Margatoxin can have several different effects on the body. These are listed below.

Toxic effects of Margatoxin
Acute effects[8]
May cause skin irritation
May be harmful if absorbed through the skin
May cause eye irritation
May be harmful if inhaled
Material may be irritating to mucous membranes and upper respiratory tract
May be harmful if swallowed
Prolonged or repeated exposure may cause allergic

reactions in certain sensitive individuals

May be fatal if enters bloodstream

The chronic effects include the following target organs: heart, nerves, lungs, skeleton and muscles.
The median lethal dose (LD50) of margatoxin is 59.9 mg/kg, so Centruroides margaritatus stings are not dangerous to humans except as a result of possible anaphylactic responses. They do cause pain, local swelling and tingling for 3–4 hours, but no intervention beyond symptomatic relief should be necessary.

Effects on animals[edit]

Margatoxin leads to the depolarization of human and pig cells in vitro.[9] By blocking 99% of the KV1.3-channels, margatoxin inhibits the proliferation response of T-cells in mini-swine. Furthermore, it suppresses a B-cell response to allogenic immunization and inhibits the delayed-type hypersensitivity reaction to tuberculin.[9] In pigs, the protein's half-life is two hours. When the peptide is continuously infused, it leads to diarrhea and hypersalivation.[10] However, no major toxic effects are observed in animals. In contrast to when the plasma concentration of margatoxin is higher than 10nM, the transient hyperactivity occurs in pigs. It might be an effect of Kv1.1 and Kv1.2 channels in the brain.

Efficacy and side effects[edit]

Kv1.3 is already linked with proliferation of lymphocytes, vascular smooth cells, oligodendrocytes and cancer cells. Recent studies have shown that there is therapeutical potential for Kv1.3-blockers such as Margatoxin.
In a minipig treatment a study with margatoxin has been conducted. An eight-day treatment led to a prolonged immune suppression that lasted three to four weeks after termination of dosing. Thymic atrophy (reduced thymus) was observed. Especially the cells in the cortical region had decreased in number[9]

Medicinal significance[edit]

Neointimal Hyperplasia is the movement and proliferation of smooth muscle cells into the luminal area of a blood vessel. This generates a new inner structure that can block blood flow. This is commonly seen to cause failure of interventional clinical procedures that include placement of stents and bypass grafts.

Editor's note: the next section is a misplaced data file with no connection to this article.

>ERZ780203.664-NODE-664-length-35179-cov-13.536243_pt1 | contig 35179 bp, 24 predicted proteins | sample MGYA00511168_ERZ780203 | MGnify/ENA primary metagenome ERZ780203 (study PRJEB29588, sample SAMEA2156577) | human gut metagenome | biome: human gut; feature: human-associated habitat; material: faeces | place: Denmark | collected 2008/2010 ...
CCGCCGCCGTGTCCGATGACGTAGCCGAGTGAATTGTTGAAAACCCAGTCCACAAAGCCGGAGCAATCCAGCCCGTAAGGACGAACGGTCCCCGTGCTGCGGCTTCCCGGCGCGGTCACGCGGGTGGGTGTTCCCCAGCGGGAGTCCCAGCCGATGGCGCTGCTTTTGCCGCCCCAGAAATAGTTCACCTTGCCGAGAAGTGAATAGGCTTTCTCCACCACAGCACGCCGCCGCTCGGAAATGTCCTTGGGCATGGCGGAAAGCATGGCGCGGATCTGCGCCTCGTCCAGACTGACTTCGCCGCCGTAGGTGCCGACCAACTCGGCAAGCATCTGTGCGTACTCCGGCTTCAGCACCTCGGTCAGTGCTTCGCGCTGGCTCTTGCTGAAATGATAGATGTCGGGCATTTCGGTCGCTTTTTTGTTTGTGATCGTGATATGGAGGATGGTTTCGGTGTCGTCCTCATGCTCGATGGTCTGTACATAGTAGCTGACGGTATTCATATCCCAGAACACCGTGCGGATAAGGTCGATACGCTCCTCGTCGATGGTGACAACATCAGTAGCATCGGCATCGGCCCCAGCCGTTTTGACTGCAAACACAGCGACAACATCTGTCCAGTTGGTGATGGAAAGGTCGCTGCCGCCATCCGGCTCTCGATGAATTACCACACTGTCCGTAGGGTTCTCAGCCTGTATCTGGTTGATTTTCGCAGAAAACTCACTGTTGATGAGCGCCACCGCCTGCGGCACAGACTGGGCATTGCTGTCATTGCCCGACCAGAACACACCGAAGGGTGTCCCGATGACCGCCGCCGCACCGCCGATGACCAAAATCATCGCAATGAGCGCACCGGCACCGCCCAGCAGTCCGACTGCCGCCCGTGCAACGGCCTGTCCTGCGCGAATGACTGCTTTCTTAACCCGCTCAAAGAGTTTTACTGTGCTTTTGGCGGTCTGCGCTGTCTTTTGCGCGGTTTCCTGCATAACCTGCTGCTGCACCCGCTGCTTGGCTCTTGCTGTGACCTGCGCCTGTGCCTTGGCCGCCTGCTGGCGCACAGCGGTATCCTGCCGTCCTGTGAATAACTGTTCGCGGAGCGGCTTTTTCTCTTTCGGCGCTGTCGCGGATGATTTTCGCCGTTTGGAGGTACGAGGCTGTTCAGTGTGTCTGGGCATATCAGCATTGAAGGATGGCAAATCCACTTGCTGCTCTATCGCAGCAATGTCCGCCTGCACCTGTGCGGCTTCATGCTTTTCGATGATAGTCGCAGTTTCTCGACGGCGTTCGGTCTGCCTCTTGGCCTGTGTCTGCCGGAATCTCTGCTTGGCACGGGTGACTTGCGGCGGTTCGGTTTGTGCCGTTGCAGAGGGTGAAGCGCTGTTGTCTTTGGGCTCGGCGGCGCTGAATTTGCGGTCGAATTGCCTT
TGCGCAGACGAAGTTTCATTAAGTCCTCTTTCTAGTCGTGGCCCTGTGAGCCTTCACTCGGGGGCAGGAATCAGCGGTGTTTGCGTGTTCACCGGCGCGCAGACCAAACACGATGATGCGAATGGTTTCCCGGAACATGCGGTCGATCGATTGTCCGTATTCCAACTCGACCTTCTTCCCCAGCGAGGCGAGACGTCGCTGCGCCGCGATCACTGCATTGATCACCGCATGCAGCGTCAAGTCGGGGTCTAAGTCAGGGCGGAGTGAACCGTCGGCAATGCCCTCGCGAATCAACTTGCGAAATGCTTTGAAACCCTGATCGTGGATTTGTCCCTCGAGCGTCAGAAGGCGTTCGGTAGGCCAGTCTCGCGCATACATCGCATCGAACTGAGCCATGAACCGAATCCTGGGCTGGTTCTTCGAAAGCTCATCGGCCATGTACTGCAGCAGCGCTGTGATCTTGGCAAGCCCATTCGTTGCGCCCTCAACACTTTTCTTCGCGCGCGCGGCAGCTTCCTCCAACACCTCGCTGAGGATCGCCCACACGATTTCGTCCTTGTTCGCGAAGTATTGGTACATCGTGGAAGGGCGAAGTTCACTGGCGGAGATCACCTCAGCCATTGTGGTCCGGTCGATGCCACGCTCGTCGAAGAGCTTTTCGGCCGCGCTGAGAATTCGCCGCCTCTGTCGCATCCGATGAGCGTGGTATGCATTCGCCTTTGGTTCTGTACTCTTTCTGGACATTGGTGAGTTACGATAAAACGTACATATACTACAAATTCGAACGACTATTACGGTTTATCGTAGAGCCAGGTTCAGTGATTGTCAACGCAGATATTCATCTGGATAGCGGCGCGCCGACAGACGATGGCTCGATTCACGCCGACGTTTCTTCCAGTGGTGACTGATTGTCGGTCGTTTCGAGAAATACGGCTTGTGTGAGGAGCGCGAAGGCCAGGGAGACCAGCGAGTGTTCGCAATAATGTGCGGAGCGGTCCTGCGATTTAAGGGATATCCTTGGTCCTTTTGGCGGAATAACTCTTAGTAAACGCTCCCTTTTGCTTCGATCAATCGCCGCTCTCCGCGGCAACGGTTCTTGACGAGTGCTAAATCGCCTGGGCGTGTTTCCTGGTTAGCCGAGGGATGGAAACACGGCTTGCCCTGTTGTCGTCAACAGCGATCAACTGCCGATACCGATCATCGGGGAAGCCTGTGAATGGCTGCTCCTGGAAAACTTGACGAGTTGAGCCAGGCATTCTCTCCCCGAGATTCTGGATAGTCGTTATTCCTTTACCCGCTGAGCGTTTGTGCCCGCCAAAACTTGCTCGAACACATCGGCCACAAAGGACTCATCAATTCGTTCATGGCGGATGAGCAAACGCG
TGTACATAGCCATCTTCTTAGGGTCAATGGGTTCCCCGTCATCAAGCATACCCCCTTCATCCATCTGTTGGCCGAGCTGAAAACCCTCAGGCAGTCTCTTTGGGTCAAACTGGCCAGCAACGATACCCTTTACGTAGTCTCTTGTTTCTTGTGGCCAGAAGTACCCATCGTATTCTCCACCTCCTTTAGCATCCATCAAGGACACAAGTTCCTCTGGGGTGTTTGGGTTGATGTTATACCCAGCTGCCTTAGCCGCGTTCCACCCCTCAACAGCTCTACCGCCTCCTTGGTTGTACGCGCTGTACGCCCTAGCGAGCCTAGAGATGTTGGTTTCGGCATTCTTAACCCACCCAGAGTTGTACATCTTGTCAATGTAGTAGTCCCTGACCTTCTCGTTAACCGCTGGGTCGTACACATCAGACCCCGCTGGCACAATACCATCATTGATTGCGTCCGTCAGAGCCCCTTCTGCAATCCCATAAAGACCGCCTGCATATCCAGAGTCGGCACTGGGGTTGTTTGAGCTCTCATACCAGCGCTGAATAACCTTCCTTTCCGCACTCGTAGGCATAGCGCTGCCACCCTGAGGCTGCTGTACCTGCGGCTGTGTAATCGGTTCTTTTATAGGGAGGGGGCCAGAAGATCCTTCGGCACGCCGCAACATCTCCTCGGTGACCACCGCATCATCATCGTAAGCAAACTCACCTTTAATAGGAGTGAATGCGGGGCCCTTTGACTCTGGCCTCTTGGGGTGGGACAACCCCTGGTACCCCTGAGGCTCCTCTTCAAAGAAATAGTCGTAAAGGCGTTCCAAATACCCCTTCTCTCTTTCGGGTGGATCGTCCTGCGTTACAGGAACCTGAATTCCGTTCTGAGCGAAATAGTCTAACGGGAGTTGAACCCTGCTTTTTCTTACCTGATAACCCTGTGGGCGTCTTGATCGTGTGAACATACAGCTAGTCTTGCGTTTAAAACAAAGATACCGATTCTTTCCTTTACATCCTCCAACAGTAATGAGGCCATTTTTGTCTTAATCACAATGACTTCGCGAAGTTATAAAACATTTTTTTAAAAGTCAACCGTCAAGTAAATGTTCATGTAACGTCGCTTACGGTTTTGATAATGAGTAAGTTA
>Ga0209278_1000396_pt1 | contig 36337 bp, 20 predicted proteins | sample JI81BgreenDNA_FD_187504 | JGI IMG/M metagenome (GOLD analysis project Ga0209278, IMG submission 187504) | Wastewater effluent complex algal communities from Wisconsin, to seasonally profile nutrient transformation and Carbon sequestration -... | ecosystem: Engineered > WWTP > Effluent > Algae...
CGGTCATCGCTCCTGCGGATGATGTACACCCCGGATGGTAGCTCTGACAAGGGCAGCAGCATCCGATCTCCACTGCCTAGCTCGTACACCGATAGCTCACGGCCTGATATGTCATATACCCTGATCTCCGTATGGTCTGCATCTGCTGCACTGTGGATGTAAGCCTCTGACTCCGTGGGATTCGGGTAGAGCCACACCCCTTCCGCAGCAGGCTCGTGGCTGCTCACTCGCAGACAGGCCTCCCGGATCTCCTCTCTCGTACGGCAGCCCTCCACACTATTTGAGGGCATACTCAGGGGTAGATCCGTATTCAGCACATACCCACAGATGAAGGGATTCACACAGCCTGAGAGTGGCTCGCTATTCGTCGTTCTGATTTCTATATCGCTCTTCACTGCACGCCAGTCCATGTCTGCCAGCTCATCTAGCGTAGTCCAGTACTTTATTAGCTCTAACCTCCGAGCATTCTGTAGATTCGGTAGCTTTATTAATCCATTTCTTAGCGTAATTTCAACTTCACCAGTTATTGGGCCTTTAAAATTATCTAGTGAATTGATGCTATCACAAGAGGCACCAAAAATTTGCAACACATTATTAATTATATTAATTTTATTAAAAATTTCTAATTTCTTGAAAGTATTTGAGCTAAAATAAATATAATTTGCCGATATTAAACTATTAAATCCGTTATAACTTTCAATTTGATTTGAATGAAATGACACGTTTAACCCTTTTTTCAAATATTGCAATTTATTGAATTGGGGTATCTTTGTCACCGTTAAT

Due to changes in potassium channel type the vascular smooth muscle cells switch from the contractile to proliferating phenotype. It is suggested that Kv1.3 is important in proliferating vascular smooth muscle cells. Inhibitors of such channels suppress vascular smooth muscle proliferation, stenosis following injury, and neointimal hyperplasia. Studies shows that margatoxin is a high potency inhibitor of vascular cell migration, with an IC50 (half maximal inhibitory concentration) of 85 pM. In this study, a negative effect was also found. There have been vasoconstrictor effects observed in some arteries, but elevated blood pressure has not appeared as a significant concern.[5]


  1. ^ Johnson, B. A.; Stevens, S. P.; Williamson, J. M. (1994). "Determination of the three-dimensional structure of margatoxin by 1H, 13C, 15N triple-resonance nuclear magnetic resonance spectroscopy". Biochemistry. 33 (50): 15061–15070. PMID 7999764. doi:10.1021/bi00254a015. 
  2. ^ a b Garcia-Calvo, M.; Leonard, R. J.; Novick, J.; Stevens, S. P.; Schmalhofer, W.; Kaczorowski, G. J.; Garcia, M. L. (1993). "Purification, characterization, and biosynthesis of margatoxin, a component of Centruroides margaritatus venom that selectively inhibits voltage-dependent potassium channels". The Journal of Biological Chemistry. 268 (25): 18866–18874. PMID 8360176. 
  3. ^ Lecomte, C.; Sabatier, J. M.; Van Rietschoten, J.; Rochat, H. (1998). "Synthetic peptides as tools to investigate the structure and pharmacology of potassium channel-acting short-chain scorpion toxins". Biochimie. 80 (2): 151–154. PMID 9587672. doi:10.1016/s0300-9084(98)80021-7. 
  4. ^ KCNA3
  5. ^ a b Cheong, A.; Li, J.; Sukumar, P.; Kumar, B.; Zeng, F.; Riches, K.; Munsch, C.; Wood, I. C.; Porter, K. E.; Beech, D. J. (2010). "Potent suppression of vascular smooth muscle cell migration and human neointimal hyperplasia by KV1.3 channel blockers". Cardiovascular Research. 89 (2): 282–289. PMC 3020133Freely accessible. PMID 20884640. doi:10.1093/cvr/cvq305. 
  6. ^ Villalonga, N.; David, M.; Bielanska, J.; Vicente, R.; Comes, N.; Valenzuela, C.; Felipe, A. (2010). "Immunomodulation of voltage-dependent K+ channels in macrophages: Molecular and biophysical consequences". The Journal of General Physiology. 135 (2): 135–147. PMC 2812499Freely accessible. PMID 20100893. doi:10.1085/jgp.200910334. 
  7. ^ Lewis, R. S.; Cahalan, M. D. (1995). "Potassium and Calcium Channels in Lymphocytes". Annual Review of Immunology. 13: 623–653. PMID 7612237. doi:10.1146/annurev.iy.13.040195.003203. 
  8. ^ Material Safety Data Sheet, Margatoxin: sc-3586, Santa Cruz Biotechnology, 2004
  9. ^ a b c Koo, G. C.; Blake, J. T.; Talento, A.; Nguyen, M.; Lin, S.; Sirotina, A.; Shah, K.; Mulvany, K.; Hora Jr, D.; Cunningham, P.; Wunderler, D. L.; McManus, O. B.; Slaughter, R.; Bugianesi, R.; Felix, J.; Garcia, M.; Williamson, J.; Kaczorowski, G.; Sigal, N. H.; Springer, M. S.; Feeney, W. (1997). "Blockade of the voltage-gated potassium channel Kv1.3 inhibits immune responses in vivo". Journal of immunology (Baltimore, Md. : 1950). 158 (11): 5120–5128. PMID 9164927. 
  10. ^ Suarez-Kurtz, G.; Vianna-Jorge, R.; Pereira, B. F.; Garcia, M. L.; Kaczorowski, G. J. (1999). "Peptidyl inhibitors of shaker-type Kv1 channels elicit twitches in guinea pig ileum by blocking kv1.1 at enteric nervous system and enhancing acetylcholine release". The Journal of Pharmacology and Experimental Therapeutics. 289 (3): 1517–1522. PMID 10336547.